Do not hesitate to reach out for support and guidance.

The responsibilities of the PSA include:

  • Ensure accommodation is incorporated into human resources policies, processes, practices, etc. (such as strategic recruitment)
  • Provide consultation, guidance, training and coaching to support managers and supervisors in the assessment and implementation of accommodation
  • Provide accommodation guidance related to collective agreements and working with the public services’ unions to address potential collective agreement barriers
  • Develop and implement best practices consistent with policy and procedures, collective agreements, human rights legislation and case law
  • Maintain the integrity of the principles and the process
  • Maintain a public, service-wide perspective
  • Investigate allegations/complaints of harassment/discrimination regarding the employer’s duty to accommodate

Manager and supervisor responsibilities

Managers and supervisors represent the employer in the workplace.

Therefore, any action taken with respect to accommodation in the workplace is a priority.

Managers are required to understand and accept the responsibility to:

  • Assess each request for accommodation on its own merit
  • Initiate the process as soon as there is awareness that there may be a need to accommodate
  • Seek information from the employee regarding the accommodation
  • Ensure that information requests are constructive and respectful of employee privacy and maintain confidentiality
  • Determine what barriers might affect the employee requesting the accommodation
  • Explore options for removing these barriers
  • Be prepared to evaluate options outside the norm—this is the essence of accommodation
  • Share only necessary information with participants (such as employee, possibly the union) and involve them in the process
  • Make the process a priority, so that accommodation is provided in a timely manner
  • Explore possible reasonable accommodations
  • Offer the employee an accommodation that is reasonable considering the employee’s needs. Managers need to explore options to the point of undue hardship
  • Document the process
  • Ensure staff are treated equitably wherever possible
  • Ensure all accommodations protect the right for privacy and confidentiality while respecting the dignity, individuality and self-esteem of the employee
  • Participate in the process in good faith
  • Ensure all work assigned is meaningful, productive and has value to the organization
  • Check in with the employee to understand if accommodation measures need to be changed or if the agreed-upon solution has not worked as it was intended and explore ways to modify the arrangements (remember that accommodations are not always a one-time provision; changes in employee needs or the job itself can trigger the need for new solutions)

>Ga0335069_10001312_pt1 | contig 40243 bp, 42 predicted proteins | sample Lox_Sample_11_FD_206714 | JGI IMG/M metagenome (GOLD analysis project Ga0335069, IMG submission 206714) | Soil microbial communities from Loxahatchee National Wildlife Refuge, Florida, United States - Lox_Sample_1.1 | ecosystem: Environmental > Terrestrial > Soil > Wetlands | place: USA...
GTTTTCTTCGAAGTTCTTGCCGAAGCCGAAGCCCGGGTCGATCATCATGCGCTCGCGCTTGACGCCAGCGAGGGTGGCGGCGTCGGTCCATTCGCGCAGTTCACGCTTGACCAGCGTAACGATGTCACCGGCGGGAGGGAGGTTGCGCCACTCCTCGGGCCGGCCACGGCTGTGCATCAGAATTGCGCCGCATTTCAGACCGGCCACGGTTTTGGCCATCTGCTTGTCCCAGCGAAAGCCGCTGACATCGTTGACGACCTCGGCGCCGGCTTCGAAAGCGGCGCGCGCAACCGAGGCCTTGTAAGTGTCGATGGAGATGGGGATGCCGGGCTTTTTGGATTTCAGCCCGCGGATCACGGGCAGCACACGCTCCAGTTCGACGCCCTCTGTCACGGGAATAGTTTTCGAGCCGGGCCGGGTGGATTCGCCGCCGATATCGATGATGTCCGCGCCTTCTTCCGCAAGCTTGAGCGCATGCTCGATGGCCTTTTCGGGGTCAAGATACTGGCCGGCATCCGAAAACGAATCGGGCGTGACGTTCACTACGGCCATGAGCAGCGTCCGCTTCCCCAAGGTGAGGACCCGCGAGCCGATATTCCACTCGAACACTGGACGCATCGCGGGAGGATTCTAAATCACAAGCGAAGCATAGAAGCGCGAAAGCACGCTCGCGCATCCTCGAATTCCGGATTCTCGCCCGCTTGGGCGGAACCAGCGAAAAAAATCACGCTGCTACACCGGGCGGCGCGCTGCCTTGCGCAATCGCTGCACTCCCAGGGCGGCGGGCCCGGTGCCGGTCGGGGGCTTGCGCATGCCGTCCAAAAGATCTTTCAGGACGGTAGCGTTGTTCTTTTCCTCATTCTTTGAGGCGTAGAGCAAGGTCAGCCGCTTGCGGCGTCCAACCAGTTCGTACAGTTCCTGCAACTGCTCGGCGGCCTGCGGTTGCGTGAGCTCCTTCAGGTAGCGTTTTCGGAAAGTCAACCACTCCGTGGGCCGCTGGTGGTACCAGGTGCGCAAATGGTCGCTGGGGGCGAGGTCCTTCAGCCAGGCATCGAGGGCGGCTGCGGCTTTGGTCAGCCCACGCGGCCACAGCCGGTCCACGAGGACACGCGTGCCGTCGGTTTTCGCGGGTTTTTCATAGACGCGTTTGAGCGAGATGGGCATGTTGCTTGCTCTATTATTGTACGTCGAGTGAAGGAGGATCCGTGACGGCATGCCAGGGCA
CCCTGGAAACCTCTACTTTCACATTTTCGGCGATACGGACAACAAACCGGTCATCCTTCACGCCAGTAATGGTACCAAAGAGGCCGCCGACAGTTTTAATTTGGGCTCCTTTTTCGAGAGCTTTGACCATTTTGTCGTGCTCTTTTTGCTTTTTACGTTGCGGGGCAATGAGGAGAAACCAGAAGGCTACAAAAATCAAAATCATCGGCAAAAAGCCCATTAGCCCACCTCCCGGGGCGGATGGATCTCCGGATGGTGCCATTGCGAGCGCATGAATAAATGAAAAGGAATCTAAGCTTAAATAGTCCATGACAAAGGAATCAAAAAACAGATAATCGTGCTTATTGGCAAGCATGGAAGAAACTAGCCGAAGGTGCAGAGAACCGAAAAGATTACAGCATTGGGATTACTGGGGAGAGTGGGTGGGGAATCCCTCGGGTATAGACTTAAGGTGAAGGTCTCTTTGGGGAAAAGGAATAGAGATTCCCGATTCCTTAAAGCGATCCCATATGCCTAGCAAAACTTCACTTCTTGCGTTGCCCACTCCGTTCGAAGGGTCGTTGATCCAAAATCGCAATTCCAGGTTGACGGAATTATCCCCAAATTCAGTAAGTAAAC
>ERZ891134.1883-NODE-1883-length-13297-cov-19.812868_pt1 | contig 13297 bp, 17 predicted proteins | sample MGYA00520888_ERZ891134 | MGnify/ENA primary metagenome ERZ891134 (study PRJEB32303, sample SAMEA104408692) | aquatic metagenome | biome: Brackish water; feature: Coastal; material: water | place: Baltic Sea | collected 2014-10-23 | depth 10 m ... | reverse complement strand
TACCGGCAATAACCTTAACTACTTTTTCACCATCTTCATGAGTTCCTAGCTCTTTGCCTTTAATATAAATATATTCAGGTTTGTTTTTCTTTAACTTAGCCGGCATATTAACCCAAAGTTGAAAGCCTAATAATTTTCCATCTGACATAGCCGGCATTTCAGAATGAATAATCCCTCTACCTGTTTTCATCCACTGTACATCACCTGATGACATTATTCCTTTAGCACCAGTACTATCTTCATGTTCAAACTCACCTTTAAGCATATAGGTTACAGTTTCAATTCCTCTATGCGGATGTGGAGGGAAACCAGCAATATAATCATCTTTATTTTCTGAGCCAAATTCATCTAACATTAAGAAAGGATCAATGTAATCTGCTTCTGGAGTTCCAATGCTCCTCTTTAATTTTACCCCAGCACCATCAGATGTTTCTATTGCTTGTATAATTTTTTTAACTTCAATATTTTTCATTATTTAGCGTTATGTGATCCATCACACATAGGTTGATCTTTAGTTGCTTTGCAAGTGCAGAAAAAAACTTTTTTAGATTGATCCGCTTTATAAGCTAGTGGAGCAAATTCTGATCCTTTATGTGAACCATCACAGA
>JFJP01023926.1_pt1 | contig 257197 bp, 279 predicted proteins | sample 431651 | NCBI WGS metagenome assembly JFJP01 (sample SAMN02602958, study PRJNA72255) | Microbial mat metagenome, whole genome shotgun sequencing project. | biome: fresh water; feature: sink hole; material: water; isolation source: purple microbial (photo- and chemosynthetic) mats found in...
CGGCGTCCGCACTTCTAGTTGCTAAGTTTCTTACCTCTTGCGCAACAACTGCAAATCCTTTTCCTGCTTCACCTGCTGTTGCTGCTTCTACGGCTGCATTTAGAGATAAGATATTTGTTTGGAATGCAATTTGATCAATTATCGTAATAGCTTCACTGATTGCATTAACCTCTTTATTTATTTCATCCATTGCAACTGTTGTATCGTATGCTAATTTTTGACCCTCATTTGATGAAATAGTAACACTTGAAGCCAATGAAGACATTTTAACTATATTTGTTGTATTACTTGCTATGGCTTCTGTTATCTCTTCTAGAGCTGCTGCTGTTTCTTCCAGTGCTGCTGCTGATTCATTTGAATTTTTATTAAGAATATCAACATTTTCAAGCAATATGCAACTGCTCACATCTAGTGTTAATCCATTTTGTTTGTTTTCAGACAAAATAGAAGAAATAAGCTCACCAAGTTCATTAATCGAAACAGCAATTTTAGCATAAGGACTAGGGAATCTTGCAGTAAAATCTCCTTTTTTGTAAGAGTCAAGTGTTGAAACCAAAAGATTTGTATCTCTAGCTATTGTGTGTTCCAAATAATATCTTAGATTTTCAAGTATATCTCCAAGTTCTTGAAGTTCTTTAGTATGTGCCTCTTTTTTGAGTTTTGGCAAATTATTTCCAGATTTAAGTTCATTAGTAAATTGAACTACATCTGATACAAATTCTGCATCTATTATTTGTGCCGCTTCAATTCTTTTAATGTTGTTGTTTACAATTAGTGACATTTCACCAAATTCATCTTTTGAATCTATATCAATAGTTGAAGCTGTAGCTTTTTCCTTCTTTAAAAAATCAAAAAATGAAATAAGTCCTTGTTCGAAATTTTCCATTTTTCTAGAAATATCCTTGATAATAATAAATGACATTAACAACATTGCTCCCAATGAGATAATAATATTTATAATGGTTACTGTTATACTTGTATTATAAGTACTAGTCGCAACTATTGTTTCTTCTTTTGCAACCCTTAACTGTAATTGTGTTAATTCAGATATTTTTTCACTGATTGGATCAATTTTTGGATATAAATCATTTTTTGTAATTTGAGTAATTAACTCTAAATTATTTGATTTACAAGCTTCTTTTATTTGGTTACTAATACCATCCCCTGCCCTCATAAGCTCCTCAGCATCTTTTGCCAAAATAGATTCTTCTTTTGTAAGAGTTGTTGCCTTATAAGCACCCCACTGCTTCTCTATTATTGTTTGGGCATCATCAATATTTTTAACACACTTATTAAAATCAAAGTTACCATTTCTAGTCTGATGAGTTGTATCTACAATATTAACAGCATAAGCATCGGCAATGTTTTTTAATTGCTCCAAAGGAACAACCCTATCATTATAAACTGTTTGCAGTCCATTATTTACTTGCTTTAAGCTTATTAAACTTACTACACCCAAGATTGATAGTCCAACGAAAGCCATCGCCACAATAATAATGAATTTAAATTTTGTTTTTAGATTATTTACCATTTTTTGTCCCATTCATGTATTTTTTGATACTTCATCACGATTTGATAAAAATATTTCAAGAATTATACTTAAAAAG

Even when you have the necessary knowledge, training and experience to be a competent supervisor, you may need assistance with an accommodation request.

Support and advice is available. Contact the BC Public Service Agency.

Employee responsibilities

When employees clearly understand accommodation, they're likely to have realistic expectations and to provide helpful, timely information.

Employees are expected to do the following:

  • Communicate the request for accommodation and do not assume that the manager knows or should have known about their circumstances
  • Discuss the work-related request for accommodation and explain the impact on ability to perform work (as applicable)
  • Cooperate by providing relevant and appropriate information to support the request for accommodation
  • Work with the manager to find the appropriate solution
  • Cooperate in the effort to find a reasonable accommodation, while recognizing that the result may not be the preferred accommodation
  • Consider all proposals that effectively respond to the request for accommodation. An employee is not entitled to a 'perfect accommodation,' but one that is reasonable
  • Advise the manager if accommodation measures need to be changed or if the agreed-upon solution has not worked as it was intended and explore ways to modify the arrangements
  • Participate in the process in good faith
  • Take actions that are reasonably necessary to achieve a reasonable accommodation

If employees do not fulfill their responsibilities and this effectively impedes the process, the employer may not be required to accommodate them further. Contact the BC Public Service Agency for advice and guidance.

Job candidate responsibilities

During the assessment stage of a selection process, accommodation can be designed to remove obstacles that are presented by the method of testing, without modifying the nature or level of the qualification that is being evaluated.

Accommodation can include such things as:

  • Provision of sign language interpreters
  • Information in alternative formats
  • Adjusting the time allowed for taking a written test

Job candidates have an essential role to play in the process of determining assessment accommodation.

They have responsibilities in the following areas:

  • Communicate the request for assessment accommodation
  • Discuss accommodation requests with the hiring manager to assist in determining the accommodation for the assessment. More specifically:
    • Provide relevant and appropriate information on the nature and extent of the assessment-related accommodation
    • Provide input on any experience with the appropriateness of any past accommodation

Information on the nature and extent of the accommodation is essential to establishing proper assessment accommodation.

In a situation where a candidate is unwilling to share this essential information, it may not be possible to provide the most appropriate accommodation.

Union responsibilities

For bargaining unit employees, the union has a role and an obligation in the accommodation process and can provide valuable input to the collaborative process of finding a reasonable accommodation by working with the employer to address barriers in collective agreements.

If applicable, this may mean that the union will be required to agree to some modification of the collective agreement.

If it does not act reasonably, the union may be faced with a complaint of discrimination.